Living near a faultline can be scary, or at least it is for me. They’re uncommon in many parts of France, but here in Los Angeles, you’ll experience an earthquake sooner or later for sure. Scientific predictions of when the next “big one” might occur never seem to be trustworthy, but that doesn’t mean we shouldn’t be prepared. Here are a few things I know I’ll be doing “just in case.”
First, I like to know exactly where I’ll go if the worst happens. If an earthquake starts while at home, it’s best to take cover under a strong piece of furniture. Stop what you’re doing, drop to the floor, find cover, and put your arms over the top of your head.
If there is a building collapse and you can’t get out, you should know what to do. Rescuers will be looking for signs of life, so your earthquake preparation kit should include a few. Flashlights, headlamps, and extra batteries are must-have items. If trapped, periodically knock in order to let others know where you are. Be careful not to make the collapse worse.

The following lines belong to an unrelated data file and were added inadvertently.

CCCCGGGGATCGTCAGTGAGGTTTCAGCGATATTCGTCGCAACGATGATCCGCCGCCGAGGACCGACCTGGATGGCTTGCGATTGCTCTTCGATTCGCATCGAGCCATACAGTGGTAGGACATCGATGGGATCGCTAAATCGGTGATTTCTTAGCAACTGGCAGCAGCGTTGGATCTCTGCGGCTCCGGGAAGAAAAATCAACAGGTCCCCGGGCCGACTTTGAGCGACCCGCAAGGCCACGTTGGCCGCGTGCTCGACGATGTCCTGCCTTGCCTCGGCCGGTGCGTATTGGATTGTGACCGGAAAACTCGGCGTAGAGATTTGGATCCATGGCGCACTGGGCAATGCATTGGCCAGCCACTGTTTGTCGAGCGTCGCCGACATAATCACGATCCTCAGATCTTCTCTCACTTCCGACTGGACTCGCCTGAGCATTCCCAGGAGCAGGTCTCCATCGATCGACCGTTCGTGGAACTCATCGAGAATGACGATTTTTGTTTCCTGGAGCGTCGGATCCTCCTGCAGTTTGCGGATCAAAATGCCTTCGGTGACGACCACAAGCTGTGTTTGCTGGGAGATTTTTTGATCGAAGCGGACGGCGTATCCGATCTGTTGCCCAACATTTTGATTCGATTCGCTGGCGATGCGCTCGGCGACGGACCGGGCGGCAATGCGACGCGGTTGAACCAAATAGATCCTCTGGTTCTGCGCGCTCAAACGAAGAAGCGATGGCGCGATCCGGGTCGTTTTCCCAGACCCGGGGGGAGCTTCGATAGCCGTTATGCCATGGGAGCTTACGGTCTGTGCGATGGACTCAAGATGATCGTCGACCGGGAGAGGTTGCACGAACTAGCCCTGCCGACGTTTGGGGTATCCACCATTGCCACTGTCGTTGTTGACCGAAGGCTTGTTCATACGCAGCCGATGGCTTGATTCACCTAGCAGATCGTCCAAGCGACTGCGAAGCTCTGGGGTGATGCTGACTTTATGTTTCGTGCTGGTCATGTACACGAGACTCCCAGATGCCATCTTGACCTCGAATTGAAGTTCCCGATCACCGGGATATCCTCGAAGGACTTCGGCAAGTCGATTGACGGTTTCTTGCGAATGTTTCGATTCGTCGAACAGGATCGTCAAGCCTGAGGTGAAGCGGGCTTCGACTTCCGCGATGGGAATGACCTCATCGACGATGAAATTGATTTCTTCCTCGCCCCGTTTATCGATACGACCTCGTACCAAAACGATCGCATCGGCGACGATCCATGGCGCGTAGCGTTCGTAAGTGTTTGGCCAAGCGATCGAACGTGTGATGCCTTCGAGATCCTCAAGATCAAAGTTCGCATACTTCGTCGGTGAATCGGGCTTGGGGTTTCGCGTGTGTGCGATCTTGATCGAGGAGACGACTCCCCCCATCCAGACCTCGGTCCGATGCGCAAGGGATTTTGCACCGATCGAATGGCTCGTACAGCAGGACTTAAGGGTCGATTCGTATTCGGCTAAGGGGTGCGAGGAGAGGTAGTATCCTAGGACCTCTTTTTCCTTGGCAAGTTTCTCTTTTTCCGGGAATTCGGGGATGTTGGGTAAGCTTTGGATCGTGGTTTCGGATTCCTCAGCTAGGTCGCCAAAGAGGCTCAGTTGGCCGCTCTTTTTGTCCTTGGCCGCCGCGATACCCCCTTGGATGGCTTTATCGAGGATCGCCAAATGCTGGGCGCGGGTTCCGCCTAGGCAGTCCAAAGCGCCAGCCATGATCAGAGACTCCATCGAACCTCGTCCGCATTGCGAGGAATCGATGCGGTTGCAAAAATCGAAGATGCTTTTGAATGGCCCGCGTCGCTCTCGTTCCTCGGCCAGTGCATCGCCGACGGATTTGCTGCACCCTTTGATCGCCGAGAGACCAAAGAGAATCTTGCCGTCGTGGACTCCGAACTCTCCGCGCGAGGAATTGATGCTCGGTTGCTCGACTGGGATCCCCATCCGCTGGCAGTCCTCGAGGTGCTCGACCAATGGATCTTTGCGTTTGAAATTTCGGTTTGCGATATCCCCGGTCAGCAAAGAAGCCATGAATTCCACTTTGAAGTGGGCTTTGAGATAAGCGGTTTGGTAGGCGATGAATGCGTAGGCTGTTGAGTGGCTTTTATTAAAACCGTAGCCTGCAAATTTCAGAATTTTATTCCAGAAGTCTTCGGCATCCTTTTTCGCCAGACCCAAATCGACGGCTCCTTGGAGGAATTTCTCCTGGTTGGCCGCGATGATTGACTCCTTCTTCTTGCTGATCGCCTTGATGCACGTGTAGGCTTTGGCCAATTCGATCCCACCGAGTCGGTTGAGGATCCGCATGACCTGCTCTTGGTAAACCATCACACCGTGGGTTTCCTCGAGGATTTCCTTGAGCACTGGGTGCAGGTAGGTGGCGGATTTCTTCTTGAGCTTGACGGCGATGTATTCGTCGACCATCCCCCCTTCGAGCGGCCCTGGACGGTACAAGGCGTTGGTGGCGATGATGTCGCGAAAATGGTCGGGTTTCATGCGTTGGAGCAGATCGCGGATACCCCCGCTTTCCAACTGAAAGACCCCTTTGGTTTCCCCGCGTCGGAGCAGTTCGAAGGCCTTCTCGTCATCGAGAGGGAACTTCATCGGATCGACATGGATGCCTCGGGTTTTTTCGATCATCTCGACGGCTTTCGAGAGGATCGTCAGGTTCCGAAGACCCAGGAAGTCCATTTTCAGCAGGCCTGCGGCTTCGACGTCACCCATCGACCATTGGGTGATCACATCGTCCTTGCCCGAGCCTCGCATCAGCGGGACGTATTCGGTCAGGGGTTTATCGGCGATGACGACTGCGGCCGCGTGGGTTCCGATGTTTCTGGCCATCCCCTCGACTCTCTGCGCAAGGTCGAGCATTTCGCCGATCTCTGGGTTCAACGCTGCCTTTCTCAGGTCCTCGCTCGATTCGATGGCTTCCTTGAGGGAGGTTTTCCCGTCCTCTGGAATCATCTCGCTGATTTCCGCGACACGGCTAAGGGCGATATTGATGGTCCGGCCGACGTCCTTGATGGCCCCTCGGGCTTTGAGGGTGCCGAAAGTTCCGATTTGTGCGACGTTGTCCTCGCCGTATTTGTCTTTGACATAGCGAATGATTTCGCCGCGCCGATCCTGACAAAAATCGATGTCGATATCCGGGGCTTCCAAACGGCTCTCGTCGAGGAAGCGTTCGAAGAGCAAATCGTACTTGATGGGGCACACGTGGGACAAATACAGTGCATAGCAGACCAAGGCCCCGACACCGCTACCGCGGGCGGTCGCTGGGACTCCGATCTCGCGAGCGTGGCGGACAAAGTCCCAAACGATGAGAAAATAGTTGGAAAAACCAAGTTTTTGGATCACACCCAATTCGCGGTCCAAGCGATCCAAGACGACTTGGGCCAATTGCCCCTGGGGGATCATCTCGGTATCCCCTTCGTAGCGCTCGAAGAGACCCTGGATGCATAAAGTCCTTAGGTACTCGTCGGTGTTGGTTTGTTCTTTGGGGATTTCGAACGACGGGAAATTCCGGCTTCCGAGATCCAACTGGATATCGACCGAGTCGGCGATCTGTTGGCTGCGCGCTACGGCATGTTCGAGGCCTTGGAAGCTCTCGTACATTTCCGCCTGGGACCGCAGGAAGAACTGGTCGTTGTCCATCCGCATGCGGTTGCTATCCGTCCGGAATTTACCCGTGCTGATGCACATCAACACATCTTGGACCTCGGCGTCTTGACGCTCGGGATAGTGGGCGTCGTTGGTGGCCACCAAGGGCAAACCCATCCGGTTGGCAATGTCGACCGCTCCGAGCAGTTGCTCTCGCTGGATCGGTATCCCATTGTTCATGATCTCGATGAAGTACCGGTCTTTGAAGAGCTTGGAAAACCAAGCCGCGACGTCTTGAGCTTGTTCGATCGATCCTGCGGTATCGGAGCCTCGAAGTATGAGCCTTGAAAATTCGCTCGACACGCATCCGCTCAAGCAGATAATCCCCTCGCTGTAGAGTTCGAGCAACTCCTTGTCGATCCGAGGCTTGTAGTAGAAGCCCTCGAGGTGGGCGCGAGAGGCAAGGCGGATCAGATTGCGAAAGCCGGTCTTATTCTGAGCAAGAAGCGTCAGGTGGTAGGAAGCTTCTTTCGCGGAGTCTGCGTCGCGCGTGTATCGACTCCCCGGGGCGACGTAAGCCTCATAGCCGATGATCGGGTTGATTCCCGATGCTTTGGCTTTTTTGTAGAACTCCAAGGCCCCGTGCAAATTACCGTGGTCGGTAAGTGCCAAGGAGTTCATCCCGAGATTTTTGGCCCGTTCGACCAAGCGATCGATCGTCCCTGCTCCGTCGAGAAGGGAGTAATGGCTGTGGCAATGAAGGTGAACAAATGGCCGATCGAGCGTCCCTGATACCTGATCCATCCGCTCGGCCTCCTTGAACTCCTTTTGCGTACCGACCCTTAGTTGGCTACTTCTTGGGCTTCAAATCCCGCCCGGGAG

Speaking of a preparation kit, it should include several obvious items: food, water, extra blankets. Make sure you have enough supplies to last a couple of weeks. Glow-sticks can come in handy. Be careful with candles. Include a first-aid kit, and don’t forget tools. Last but not least, make sure you have a wad of extra cash.
It’s also not a bad idea to learn appropriate first-aid skills. You might not need them for an earthquake, but sooner or later there will come a time when they come in handy. Learn CPR. Find a local Red Cross station. They usually provide classes on a regular basis to show you how to deal with these situations safely.
After an earthquake, search for potential problems with your home. Is the gas leaking? Are there newly exposed wires? Make sure you know how to quickly disconnect the right utilities at the right time. It could save your life.